Travis Kalanick’s Power Struggle With Uber’s Board Is Heating Up
The board moved to limit Kalanick’s influence after he named two new members.
Uber investor Benchmark's lawsuit against former CEO Travis Kalanick may be heading to arbitration, but the power struggle between Kalanick and the rest of the Uber board isn't over. After Kalanick named two new members to fill empty seats, the ride-sharing company's board moved to limit his power, according to Bloomberg.
On Tuesday, the board is expected to vote on governance changes, and whether to sell $10 billion of stock to Japanese internet giant SoftBank, Bloomberg reported, citing two anonymous sources familiar with the matter.
The report came shortly after Kalanick nominated former Merrill Lynch CEO John Thain and former Xerox CEO Ursula Burns to the board. After his ouster, Kalanick remained on Uber's board and retained the right to fill the two empty seats. They have remained unfilled since Kalanick pushed through a measure to expand the board last year.
That move was the basis for Benchmark's lawsuit against Kalanick. In its lawsuit, Benchmark alleged that Kalanick put his personal interests ahead of Uber's and his surprise decision to name two new board members may be viewed in a similar way. In an email to employees, new Uber CEO Dara Khosrowshahi called Kalanick's decision "disappointing" and "highly unusual."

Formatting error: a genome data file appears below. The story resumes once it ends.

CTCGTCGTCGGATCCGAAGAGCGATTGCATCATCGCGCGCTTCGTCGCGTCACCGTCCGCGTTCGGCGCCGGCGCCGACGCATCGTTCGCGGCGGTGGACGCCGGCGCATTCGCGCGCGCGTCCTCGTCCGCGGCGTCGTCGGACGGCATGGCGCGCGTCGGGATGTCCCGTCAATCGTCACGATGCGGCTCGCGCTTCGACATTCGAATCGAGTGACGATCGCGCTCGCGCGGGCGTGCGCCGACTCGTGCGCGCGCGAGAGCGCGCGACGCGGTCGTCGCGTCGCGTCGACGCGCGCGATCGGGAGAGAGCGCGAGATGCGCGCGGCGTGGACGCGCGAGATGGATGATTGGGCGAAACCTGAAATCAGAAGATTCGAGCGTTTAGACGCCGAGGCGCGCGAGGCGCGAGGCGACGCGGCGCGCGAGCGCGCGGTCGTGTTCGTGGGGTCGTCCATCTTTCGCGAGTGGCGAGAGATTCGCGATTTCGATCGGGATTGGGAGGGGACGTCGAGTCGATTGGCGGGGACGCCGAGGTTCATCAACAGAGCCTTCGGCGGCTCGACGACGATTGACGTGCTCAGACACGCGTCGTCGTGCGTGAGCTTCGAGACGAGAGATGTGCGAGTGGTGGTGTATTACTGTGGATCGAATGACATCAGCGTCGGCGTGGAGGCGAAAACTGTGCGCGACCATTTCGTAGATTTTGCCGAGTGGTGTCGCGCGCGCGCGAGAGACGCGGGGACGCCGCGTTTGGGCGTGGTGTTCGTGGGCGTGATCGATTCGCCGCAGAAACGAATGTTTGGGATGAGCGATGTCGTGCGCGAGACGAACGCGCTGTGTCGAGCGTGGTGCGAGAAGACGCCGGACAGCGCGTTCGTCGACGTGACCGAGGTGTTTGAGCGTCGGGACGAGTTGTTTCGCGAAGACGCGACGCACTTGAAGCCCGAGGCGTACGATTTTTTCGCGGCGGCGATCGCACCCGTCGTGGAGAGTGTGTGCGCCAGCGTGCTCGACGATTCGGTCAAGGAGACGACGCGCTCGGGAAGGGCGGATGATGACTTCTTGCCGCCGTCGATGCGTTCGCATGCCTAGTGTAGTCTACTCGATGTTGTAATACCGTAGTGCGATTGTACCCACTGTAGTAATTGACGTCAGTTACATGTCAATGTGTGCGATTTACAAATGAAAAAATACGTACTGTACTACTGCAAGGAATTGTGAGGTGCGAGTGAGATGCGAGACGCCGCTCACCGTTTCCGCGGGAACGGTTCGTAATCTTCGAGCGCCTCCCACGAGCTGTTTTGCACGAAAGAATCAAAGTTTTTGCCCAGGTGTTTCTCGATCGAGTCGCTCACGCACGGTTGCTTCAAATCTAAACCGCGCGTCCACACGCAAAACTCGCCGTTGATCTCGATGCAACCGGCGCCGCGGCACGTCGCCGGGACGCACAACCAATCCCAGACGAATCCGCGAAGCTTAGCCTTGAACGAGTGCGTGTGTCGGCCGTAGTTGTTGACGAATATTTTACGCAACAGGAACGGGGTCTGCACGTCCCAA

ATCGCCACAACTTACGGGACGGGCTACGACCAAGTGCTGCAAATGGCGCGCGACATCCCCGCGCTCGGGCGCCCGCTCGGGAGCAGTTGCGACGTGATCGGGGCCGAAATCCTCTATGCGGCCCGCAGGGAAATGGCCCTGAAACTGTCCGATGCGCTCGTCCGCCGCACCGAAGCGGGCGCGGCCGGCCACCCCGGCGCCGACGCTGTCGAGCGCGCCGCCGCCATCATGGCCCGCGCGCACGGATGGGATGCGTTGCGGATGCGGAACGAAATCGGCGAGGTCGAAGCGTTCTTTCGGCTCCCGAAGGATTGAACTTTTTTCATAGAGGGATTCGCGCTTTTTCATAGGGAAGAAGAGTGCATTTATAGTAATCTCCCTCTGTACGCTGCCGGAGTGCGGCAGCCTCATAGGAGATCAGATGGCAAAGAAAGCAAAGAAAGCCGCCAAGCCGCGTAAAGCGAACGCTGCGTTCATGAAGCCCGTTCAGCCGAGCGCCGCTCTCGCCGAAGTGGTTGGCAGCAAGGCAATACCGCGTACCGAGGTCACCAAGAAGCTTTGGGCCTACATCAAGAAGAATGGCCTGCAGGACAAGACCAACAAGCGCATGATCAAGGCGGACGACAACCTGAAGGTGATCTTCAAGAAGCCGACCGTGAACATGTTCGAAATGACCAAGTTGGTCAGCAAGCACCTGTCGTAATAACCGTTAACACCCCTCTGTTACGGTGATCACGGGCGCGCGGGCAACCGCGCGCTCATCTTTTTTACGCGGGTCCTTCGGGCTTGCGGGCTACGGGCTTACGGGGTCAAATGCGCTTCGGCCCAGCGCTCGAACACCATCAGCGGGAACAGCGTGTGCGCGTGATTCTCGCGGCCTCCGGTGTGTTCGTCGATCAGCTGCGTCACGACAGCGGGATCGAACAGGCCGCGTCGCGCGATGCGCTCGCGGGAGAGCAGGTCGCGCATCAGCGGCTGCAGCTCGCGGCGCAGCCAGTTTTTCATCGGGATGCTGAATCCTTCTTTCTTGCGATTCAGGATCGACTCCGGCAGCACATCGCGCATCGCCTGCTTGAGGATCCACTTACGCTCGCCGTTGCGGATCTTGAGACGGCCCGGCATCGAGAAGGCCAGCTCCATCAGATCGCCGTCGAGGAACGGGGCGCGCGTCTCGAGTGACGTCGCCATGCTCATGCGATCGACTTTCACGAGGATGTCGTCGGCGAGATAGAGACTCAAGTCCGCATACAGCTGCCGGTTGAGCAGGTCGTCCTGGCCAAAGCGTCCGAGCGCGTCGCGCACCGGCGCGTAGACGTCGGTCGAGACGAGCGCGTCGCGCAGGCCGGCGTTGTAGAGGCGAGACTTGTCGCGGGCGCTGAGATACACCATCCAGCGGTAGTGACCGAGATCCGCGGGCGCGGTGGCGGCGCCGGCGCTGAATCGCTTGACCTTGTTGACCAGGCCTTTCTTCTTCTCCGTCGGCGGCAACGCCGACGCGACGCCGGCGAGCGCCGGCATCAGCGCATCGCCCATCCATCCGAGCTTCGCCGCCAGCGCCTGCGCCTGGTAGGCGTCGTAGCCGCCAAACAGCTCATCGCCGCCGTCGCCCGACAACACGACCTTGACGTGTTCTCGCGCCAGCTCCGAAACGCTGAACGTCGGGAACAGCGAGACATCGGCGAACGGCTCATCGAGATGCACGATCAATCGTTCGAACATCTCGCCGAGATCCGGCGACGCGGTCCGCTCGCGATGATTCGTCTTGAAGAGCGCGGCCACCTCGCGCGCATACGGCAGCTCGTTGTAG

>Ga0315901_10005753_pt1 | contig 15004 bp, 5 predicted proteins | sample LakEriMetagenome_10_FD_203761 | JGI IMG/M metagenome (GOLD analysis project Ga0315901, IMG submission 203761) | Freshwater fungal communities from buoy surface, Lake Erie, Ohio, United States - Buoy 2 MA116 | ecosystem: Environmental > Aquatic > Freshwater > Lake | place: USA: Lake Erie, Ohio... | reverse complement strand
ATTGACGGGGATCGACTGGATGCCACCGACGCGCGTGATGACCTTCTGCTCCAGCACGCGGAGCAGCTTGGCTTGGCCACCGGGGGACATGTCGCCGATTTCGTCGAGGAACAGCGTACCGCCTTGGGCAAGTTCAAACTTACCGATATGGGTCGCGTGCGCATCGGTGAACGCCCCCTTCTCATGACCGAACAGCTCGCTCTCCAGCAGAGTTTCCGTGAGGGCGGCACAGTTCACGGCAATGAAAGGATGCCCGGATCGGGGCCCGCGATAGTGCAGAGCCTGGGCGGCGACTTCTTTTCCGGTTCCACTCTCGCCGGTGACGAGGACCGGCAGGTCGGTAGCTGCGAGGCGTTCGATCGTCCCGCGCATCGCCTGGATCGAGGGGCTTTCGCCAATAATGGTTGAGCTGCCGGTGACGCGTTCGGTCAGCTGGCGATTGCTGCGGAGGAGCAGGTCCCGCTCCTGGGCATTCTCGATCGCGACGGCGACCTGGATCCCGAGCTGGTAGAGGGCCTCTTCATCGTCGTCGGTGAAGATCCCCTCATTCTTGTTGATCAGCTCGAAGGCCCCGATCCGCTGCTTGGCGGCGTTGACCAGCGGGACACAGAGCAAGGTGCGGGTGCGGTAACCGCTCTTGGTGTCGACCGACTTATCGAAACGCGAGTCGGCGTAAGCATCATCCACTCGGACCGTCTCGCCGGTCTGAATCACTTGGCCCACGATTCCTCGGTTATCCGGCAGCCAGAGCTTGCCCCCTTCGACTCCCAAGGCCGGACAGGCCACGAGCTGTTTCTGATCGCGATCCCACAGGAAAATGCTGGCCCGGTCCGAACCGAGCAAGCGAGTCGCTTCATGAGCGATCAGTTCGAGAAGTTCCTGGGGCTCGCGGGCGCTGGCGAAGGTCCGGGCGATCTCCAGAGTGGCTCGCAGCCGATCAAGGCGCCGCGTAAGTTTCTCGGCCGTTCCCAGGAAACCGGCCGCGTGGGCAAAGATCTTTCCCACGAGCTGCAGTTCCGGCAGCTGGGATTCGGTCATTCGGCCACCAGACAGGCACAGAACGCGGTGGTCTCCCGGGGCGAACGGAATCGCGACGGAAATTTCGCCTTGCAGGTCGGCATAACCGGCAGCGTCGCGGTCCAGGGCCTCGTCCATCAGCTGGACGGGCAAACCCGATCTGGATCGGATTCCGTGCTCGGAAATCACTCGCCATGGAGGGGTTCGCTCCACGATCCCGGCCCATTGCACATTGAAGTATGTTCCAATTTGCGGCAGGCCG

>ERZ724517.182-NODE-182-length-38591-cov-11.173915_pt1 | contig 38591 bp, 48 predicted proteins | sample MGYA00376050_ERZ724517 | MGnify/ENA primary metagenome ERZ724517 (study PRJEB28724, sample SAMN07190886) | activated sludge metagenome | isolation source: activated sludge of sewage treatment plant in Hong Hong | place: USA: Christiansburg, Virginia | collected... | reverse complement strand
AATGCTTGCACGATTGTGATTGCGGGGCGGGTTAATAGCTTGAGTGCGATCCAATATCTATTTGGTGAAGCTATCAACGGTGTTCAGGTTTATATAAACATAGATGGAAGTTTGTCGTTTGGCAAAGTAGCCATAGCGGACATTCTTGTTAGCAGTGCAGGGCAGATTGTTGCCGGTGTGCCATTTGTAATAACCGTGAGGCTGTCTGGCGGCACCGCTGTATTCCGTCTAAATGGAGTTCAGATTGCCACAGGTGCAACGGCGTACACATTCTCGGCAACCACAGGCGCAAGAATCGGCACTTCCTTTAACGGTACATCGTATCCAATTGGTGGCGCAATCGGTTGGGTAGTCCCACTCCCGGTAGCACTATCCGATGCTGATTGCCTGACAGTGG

With or without Kalanick's two new picks, the board is expected to vote on measures that could limit the ex-CEO's power. They include a provision to shift Uber shareholders to one share, one vote, which would limit the influence of both Kalanick and rival Benchmark. Another provision would shift some of the authority for naming new board members to Khosrowshahi. SoftBank would also get a seat on the board if the stock sale goes through.
Internal discord is the last thing Uber needs right now. The company is currently fighting to get its London operating license back after regulators decided not to renew it, and is facing increased scrutiny in general from governments around the world. Uber is also locked in a legal battle with Waymo, which accuses the ride-sharing company of using stolen self-driving car trade secrets.
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